# Incorporating Preference Construction into the Choice Modeling Process

February 15, 2013
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(This article was first published on Engaging Market Research, and kindly contributed to R-bloggers)

Statistical modeling often begins with the response generation process because data analysis is a combination of mathematics and substantive theory.  It is a theory of how things work that determines how we ought to collect and analyze our data.

A good example of this type of statistical modeling was the accurate predictions made by several political scientists in the 2012 presidential election.  This is how Simon Jackman, author of the pscl R package, described his work for the Huffington Post.
"The 'quant triumph' here is more about the way we've approached the problem: a blend of political insight, statistical modeling, a ton of code and a fire hose of data from the pollsters. Since at least four or five of us will claim 51/51 (subject to FL) this cycle, it's not 'a Nate thing.' It's a data-meets-good-model, scientific-method thing."
We start with the science.  If we have a theory of the data generation process, we use that knowledge to guide our data collection and statistical modeling.  I recognize that this is not the only approach to analyzing data.  When the data mechanism is unknown, we must rely on exploratory techniques and algorithmic modeling as Breiman argues in his two cultures of statistical modeling paper.  However, choice modeling is well-grounded with extensive empirical findings from behavioral economics and a theoretical foundation from psychology.  We ought to use that knowledge to avoid traps and missteps.

How Does Human Judgment and Decision Making Work?

In the decision making literature we can identify two incommensurate worldviews of how humans form judgments and make choices.  On the one hand, we have those who seem to believe that attribute preferences are well-formed and established, waiting to be retrieved from memory.  To be clear, we are speaking about specific attributes that might be varied in a conjoint study like the 50 attributes with 167 levels in the Courtyard by Marriot Study.  We will refer to this viewpoint as "revealed preference" because it holds that detailed and extensive preferences are present somewhere in memory and are uncovered by our questioning.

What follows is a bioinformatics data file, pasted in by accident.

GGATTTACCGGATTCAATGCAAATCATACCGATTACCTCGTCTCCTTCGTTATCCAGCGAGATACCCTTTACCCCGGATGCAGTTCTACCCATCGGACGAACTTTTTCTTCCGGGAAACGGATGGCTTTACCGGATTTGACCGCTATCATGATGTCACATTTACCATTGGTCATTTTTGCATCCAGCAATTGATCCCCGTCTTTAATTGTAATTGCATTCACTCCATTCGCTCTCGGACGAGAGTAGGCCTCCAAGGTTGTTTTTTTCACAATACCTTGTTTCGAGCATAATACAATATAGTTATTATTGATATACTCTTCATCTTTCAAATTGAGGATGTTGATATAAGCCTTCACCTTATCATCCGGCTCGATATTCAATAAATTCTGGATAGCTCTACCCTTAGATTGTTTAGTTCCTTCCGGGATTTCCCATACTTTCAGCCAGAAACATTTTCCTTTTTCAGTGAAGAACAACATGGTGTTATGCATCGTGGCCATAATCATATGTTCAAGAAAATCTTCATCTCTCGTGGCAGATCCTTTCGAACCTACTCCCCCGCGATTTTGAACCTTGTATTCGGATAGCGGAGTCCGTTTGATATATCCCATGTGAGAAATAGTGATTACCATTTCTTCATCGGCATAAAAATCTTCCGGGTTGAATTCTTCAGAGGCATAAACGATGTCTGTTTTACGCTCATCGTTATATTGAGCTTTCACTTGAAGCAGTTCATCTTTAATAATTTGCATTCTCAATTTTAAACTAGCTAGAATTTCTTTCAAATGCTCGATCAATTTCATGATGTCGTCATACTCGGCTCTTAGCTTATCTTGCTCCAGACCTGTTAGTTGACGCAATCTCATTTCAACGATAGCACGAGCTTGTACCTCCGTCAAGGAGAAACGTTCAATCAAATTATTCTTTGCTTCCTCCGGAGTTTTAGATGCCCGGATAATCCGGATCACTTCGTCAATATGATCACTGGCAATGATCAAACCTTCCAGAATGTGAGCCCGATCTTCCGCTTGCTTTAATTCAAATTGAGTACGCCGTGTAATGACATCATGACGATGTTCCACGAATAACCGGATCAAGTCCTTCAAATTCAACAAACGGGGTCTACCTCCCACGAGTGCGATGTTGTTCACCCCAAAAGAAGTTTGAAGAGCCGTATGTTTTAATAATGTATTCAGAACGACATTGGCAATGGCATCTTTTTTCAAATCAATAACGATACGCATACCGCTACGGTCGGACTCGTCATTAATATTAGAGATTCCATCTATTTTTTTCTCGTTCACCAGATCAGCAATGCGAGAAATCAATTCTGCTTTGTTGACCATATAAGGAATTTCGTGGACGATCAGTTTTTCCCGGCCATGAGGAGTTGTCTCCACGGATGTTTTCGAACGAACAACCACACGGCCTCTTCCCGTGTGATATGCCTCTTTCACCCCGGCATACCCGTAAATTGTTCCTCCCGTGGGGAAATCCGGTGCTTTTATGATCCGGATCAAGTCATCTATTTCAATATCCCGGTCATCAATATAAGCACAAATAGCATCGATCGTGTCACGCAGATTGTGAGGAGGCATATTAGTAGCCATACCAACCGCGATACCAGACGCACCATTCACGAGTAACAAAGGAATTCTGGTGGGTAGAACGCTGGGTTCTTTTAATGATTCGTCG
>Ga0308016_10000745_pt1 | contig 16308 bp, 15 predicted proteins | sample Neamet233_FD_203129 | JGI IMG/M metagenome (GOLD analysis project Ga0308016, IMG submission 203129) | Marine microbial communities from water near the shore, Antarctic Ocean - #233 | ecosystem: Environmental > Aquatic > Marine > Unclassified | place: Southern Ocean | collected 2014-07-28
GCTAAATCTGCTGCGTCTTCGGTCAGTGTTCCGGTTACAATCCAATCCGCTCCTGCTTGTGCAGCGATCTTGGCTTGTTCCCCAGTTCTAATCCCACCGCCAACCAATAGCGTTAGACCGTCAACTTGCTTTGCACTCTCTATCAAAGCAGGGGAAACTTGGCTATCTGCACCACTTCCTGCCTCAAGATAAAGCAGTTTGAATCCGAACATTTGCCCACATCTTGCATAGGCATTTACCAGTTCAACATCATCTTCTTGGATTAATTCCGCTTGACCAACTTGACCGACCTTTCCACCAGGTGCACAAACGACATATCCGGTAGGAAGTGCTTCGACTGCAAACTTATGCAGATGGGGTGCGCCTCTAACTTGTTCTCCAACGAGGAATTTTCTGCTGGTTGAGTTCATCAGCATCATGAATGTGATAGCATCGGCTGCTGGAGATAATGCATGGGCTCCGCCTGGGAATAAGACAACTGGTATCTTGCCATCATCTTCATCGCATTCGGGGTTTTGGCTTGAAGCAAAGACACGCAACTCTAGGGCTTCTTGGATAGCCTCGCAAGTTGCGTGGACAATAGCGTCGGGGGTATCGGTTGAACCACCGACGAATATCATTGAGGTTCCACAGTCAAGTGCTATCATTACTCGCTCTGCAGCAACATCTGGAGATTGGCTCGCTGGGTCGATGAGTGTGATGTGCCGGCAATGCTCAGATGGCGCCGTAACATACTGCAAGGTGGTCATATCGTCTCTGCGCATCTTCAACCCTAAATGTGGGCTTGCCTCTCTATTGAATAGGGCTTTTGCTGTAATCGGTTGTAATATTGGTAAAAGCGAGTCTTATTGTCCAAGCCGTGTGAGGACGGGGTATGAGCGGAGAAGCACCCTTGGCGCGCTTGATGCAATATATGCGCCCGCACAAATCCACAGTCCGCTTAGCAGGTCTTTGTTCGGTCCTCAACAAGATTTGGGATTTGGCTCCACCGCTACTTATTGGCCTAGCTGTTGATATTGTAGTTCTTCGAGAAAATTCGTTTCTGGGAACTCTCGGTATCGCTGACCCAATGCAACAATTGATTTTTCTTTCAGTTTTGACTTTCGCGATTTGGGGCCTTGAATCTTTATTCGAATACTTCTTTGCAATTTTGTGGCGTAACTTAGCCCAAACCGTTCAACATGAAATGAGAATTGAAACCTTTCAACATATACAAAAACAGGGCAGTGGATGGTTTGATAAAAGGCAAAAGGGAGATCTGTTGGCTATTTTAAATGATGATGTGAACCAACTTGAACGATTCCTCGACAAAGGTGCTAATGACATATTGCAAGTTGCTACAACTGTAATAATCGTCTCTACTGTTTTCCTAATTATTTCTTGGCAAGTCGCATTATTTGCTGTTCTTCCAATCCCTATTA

On the other hand, many of us do not see preferences as well-formed or enduring.  Preferences are constructed "on the fly" or in the situation based on the conditions present at the time and past experiences in similar contexts.  That is, one does not retrieve a stored preference for each of the 167 feature levels in the above Courtyard conjoint.  Preference construction, like language production, is an adaptive act using whatever prior experience and knowledge is deemed relevant in the present context.  One does not expect stability across data collection procedures unless the same construction process is used each time, and even seemingly minor changes in the survey method can have a major impact on preference measurement.  We will refer to this viewpoint as "constructed preference" for obvious reasons.

These two worldviews lead to very different concerns about data collection and analysis.  The "revealed preference" follower is far less concerned about the reactive effects of the experimental arrangements in conjoint research.  It is not that they deny the possibility of measurement bias.  However, preferences are real and show themselves regardless of whether one uses a self-reported importance, a rating of purchase intent, or a choice from a set of alternatives.

On the other hand, the marketing researcher in the "constructed preference" camp expends a good deal of effort trying to mimic the marketplace as closely as possible.  They worry that the conjoint study has the potential to create experimental task-specific preferences rather than measure preferences that would be constructed in the purchase context.  They know that preferences are constructed in the marketplace, and they wish to replicate those naturally occurring processes so that their finding can be generalized.  Wanting to make statements about what is likely to happen in the real world, they need to be certain that there is a sufficient match between the experimental task and the actual purchase task as experienced by customers.